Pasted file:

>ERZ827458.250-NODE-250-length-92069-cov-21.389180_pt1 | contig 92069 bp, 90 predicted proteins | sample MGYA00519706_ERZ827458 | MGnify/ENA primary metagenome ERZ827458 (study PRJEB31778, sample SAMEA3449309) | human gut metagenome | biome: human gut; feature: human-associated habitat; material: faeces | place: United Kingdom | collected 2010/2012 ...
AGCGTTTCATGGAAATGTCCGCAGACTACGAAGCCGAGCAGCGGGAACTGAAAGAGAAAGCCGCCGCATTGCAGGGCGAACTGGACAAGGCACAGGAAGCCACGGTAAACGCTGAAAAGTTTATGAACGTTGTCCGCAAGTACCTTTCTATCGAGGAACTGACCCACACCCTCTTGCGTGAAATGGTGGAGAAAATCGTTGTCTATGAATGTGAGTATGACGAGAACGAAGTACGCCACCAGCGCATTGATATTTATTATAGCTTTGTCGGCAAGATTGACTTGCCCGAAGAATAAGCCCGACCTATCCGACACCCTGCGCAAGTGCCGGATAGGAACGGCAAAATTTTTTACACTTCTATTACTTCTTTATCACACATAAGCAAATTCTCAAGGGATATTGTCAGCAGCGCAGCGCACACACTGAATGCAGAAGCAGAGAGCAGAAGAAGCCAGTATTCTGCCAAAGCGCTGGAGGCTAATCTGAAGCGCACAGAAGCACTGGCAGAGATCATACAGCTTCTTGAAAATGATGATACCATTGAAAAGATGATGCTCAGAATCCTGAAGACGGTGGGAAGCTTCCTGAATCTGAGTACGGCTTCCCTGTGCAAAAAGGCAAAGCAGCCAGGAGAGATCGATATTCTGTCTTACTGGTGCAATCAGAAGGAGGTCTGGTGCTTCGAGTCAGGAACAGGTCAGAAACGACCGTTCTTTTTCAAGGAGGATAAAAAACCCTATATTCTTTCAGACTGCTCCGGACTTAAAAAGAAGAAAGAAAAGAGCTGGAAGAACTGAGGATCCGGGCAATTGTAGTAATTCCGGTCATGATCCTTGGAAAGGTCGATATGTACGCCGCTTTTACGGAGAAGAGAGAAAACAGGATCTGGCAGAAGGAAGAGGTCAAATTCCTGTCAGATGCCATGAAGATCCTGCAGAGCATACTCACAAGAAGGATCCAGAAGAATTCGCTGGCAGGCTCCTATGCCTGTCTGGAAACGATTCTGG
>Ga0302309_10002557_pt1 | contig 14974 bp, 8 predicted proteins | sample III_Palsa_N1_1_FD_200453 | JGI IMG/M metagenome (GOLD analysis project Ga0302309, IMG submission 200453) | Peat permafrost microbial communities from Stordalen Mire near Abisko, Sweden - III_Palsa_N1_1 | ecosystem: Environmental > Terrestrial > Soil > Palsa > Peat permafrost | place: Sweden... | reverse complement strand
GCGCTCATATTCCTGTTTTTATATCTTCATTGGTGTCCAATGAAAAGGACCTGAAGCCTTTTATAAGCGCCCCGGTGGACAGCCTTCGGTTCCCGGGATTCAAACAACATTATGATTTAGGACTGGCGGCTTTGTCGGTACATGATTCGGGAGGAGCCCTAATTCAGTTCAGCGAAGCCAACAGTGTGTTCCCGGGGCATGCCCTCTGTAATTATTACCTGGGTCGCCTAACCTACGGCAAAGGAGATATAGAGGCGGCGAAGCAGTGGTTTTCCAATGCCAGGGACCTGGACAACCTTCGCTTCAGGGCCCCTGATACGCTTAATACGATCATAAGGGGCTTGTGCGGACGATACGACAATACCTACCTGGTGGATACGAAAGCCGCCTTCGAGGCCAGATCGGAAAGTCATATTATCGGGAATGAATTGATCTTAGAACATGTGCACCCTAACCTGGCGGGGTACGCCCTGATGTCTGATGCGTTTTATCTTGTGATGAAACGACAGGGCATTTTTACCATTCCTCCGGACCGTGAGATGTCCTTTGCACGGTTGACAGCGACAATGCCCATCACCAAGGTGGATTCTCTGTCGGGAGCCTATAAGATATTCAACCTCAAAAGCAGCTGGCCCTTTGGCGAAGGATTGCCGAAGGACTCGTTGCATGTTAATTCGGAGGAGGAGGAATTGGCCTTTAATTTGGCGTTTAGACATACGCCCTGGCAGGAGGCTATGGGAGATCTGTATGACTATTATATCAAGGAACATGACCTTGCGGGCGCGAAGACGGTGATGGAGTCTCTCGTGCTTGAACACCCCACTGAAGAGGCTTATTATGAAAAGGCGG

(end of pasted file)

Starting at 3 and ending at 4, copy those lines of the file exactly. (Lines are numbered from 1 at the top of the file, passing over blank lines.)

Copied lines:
>Ga0302309_10002557_pt1 | contig 14974 bp, 8 predicted proteins | sample III_Palsa_N1_1_FD_200453 | JGI IMG/M metagenome (GOLD analysis project Ga0302309, IMG submission 200453) | Peat permafrost microbial communities from Stordalen Mire near Abisko, Sweden - III_Palsa_N1_1 | ecosystem: Environmental > Terrestrial > Soil > Palsa > Peat permafrost | place: Sweden... | reverse complement strand
GCGCTCATATTCCTGTTTTTATATCTTCATTGGTGTCCAATGAAAAGGACCTGAAGCCTTTTATAAGCGCCCCGGTGGACAGCCTTCGGTTCCCGGGATTCAAACAACATTATGATTTAGGACTGGCGGCTTTGTCGGTACATGATTCGGGAGGAGCCCTAATTCAGTTCAGCGAAGCCAACAGTGTGTTCCCGGGGCATGCCCTCTGTAATTATTACCTGGGTCGCCTAACCTACGGCAAAGGAGATATAGAGGCGGCGAAGCAGTGGTTTTCCAATGCCAGGGACCTGGACAACCTTCGCTTCAGGGCCCCTGATACGCTTAATACGATCATAAGGGGCTTGTGCGGACGATACGACAATACCTACCTGGTGGATACGAAAGCCGCCTTCGAGGCCAGATCGGAAAGTCATATTATCGGGAATGAATTGATCTTAGAACATGTGCACCCTAACCTGGCGGGGTACGCCCTGATGTCTGATGCGTTTTATCTTGTGATGAAACGACAGGGCATTTTTACCATTCCTCCGGACCGTGAGATGTCCTTTGCACGGTTGACAGCGACAATGCCCATCACCAAGGTGGATTCTCTGTCGGGAGCCTATAAGATATTCAACCTCAAAAGCAGCTGGCCCTTTGGCGAAGGATTGCCGAAGGACTCGTTGCATGTTAATTCGGAGGAGGAGGAATTGGCCTTTAATTTGGCGTTTAGACATACGCCCTGGCAGGAGGCTATGGGAGATCTGTATGACTATTATATCAAGGAACATGACCTTGCGGGCGCGAAGACGGTGATGGAGTCTCTCGTGCTTGAACACCCCACTGAAGAGGCTTATTATGAAAAGGCGG